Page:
April 12, 2013

From 2005: 'Hermit at North Pond' a great legend, and all-too-real nuisance

By DARLA PICKETT, Staff Writer

Editor's note: This article was originally published June 8, 2005.

click image to enlarge

Harvey Chesley, then-director of Pine Tree Camp, shows a window that was carefully forced open, but not broken, to get at food in one of the camp's buildings in 2005.

Staff file photo by Jim Evans

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Harvey Chesley, then-director of Pine Tree Camp on North Pond in Smithfield, said in 2005 the camp was among the targets of what he called a "hermit burglar." Mostly food was stolen, and Chesely found a canoe in the woods near the camp once, which wasn't the camp's and was well-hidden.

Staff file photo by Jim Evans

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ROME — "The Hermit at North Pond" sounds like an Agatha Christie mystery novel.

But it's not — it's a story about a real-life burglar, who for at least the last 15 years has been picking his way through dozens of the 300 or so camps and houses around North Pond, which is surrounded by Smithfield, Mercer and Rome.

He's not your ordinary burglar, however.

According to local folklore and police information, the thief — whom the locals have nicknamed the Hermit — pilfers only food, clothing and essentials.

"He takes things like food, paper products, alcohol and reading material. He's been eating well," said Harvey Chesley, director of Pine Tree Camp, who said the lakeside camp for people with disabilities has been hit about 20 times in the 12 years since he has been employed there. "He doesn't take things like boats, motors and power tools. Money is never missing and he avoids doing damage. He will pry things open, or look for an open window. He even got ahold of a set of our keys once."

The tale is known around the law enforcement community.

"Oh, you mean the alleged Hermit around North Pond," said Somerset County Sheriff's Sgt. Paul York. "That's been going on for years. Some people have been hit over and over. I don't even know if anybody ever saw him. There is talk around the pond that he lives nearby. The (cases) I handled were basically food items, nothing as far as valuables. It's hard to pinpoint because we always have camp breaks over the winter and into spring, when we have a whole slew of camp breaks and we've no idea when they've occurred. Some people never report them."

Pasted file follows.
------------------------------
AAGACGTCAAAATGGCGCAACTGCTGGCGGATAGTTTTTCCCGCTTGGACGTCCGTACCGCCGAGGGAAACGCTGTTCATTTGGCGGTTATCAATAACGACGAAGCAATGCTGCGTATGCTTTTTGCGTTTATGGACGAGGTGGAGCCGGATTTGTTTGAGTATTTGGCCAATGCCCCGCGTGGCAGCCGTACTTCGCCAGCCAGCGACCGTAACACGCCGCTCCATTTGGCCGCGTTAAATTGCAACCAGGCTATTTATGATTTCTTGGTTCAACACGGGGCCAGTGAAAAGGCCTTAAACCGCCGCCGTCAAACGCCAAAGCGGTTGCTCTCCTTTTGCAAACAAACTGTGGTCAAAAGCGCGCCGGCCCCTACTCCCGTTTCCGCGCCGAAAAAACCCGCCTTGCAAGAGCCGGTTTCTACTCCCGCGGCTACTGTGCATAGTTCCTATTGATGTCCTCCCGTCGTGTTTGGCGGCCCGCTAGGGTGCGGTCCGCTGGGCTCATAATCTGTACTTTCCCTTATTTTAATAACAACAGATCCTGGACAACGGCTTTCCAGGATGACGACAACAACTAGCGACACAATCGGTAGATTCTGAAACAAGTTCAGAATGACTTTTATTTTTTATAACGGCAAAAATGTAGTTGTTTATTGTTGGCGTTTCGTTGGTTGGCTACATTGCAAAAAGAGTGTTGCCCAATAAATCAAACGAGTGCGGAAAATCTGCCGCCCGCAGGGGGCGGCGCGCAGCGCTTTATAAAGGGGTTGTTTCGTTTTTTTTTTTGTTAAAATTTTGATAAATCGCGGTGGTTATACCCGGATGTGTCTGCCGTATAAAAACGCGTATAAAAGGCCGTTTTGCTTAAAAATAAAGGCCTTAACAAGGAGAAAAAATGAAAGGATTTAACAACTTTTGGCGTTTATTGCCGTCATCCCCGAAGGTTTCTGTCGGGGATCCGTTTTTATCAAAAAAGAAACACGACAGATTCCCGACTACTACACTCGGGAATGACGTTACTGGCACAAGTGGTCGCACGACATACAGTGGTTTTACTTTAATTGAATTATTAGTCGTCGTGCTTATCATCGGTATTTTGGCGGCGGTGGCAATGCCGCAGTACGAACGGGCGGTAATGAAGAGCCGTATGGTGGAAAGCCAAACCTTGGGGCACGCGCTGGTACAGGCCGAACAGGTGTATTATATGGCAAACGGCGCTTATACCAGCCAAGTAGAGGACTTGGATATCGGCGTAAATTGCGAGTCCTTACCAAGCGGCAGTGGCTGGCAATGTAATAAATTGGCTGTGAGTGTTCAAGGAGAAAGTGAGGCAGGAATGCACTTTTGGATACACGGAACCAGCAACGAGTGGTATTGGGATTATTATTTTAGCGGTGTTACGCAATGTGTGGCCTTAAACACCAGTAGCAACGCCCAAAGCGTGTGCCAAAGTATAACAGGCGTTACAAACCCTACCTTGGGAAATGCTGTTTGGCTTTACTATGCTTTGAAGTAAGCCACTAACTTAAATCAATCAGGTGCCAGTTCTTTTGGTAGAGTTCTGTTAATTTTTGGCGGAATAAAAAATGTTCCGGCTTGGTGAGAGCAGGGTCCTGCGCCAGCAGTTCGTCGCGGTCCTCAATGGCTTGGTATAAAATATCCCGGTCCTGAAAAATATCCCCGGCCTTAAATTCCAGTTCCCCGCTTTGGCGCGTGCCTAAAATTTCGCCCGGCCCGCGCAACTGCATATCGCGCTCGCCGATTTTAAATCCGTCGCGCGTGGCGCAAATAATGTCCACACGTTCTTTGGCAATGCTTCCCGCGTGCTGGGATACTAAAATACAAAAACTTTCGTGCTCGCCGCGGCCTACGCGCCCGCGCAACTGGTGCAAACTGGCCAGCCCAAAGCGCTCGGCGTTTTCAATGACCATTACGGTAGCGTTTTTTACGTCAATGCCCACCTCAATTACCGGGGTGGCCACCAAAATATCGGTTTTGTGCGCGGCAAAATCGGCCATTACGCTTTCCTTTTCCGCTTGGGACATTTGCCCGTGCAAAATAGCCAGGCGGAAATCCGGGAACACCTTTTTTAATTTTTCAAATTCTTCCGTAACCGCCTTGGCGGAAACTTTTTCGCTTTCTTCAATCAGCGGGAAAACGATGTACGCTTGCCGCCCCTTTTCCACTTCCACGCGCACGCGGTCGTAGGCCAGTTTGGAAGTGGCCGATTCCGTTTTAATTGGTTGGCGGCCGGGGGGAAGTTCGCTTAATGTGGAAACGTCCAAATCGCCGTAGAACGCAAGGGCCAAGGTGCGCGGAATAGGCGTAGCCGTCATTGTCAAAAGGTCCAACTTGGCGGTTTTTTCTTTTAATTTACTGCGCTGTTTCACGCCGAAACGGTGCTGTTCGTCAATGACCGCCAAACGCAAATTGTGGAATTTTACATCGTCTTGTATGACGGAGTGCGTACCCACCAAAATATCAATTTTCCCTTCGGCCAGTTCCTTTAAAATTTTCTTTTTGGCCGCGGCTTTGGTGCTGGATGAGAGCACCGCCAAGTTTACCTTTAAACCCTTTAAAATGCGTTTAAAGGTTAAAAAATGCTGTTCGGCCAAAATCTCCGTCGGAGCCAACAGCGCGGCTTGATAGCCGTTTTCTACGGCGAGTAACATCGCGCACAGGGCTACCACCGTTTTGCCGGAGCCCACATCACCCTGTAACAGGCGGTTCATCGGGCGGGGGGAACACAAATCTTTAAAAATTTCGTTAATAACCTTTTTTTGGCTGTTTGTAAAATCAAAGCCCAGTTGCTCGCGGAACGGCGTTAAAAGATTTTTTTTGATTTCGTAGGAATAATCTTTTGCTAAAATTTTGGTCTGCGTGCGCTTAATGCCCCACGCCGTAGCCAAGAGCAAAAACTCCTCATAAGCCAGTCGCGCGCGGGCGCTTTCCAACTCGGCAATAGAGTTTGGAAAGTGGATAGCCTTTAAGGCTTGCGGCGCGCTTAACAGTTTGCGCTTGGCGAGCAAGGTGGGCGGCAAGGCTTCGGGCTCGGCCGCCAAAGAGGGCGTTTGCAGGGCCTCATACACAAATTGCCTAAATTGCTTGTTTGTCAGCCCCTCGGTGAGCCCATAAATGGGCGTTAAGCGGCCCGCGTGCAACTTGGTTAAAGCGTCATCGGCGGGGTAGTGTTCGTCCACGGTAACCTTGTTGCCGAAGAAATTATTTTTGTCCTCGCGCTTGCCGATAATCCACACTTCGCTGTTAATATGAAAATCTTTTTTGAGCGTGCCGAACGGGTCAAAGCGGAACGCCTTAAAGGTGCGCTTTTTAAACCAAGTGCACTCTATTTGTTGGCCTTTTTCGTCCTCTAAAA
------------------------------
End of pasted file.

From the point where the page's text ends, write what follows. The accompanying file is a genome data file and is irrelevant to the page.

Chesley said that April 27 he picked up enough groceries to feed about 30 people — frozen lasagna, chicken, soda. He put the food into the refrigerator at the camp's year-round cottage. When he arrived the next day it was gone. It appeared the burglar tried to pick the lock and, unsuccessful, jimmied a window instead.

Chesley said that two years ago a state trooper set up a video camera and got a picture of a burglar believed to be the Hermit. A still shot was made and the photo was circulated to town offices in Mercer, Smithfield and Rome, he said.

"He's a plump man wearing Dickey work pants with suspenders and a T-shirt. He has a big nose. He's Mr. Ordinary," Chesley said. "I had expected to see someone that looked like Jesus, or someone who had crumbs in his beard."

Chesley said he has found plastic bags stashed around the camp area in apparent readiness to take off with the loot, bags stuffed with items such as pepperoni or clothing from the laundry. In one case, the burglar took off with big cans of spaghetti and eight pounds of hot fudge.

"Now, what does he do with eight pounds of hot fudge?" said Chesley with a laugh.

Chesley said it's not funny, however. He said the problem is widespread and frustrates many camp owners.

"People feel violated. They need to feel safe in their own place," he said. "We had a North Pond Association annual meeting last year and a state trooper came. When they asked how many places had been broken into, over 80 camp owners raised their hands. One camp owner said he had been hit 25 times since 1990."

Police agree the camp breaks are prevalent, but said tracking down a camp burglar is not easy. Lt. Dale Lancaster with the state police said his officers have attended meetings of the North Pond Association and have worked together with the sheriff's office with little success.

(Continued on page 2)

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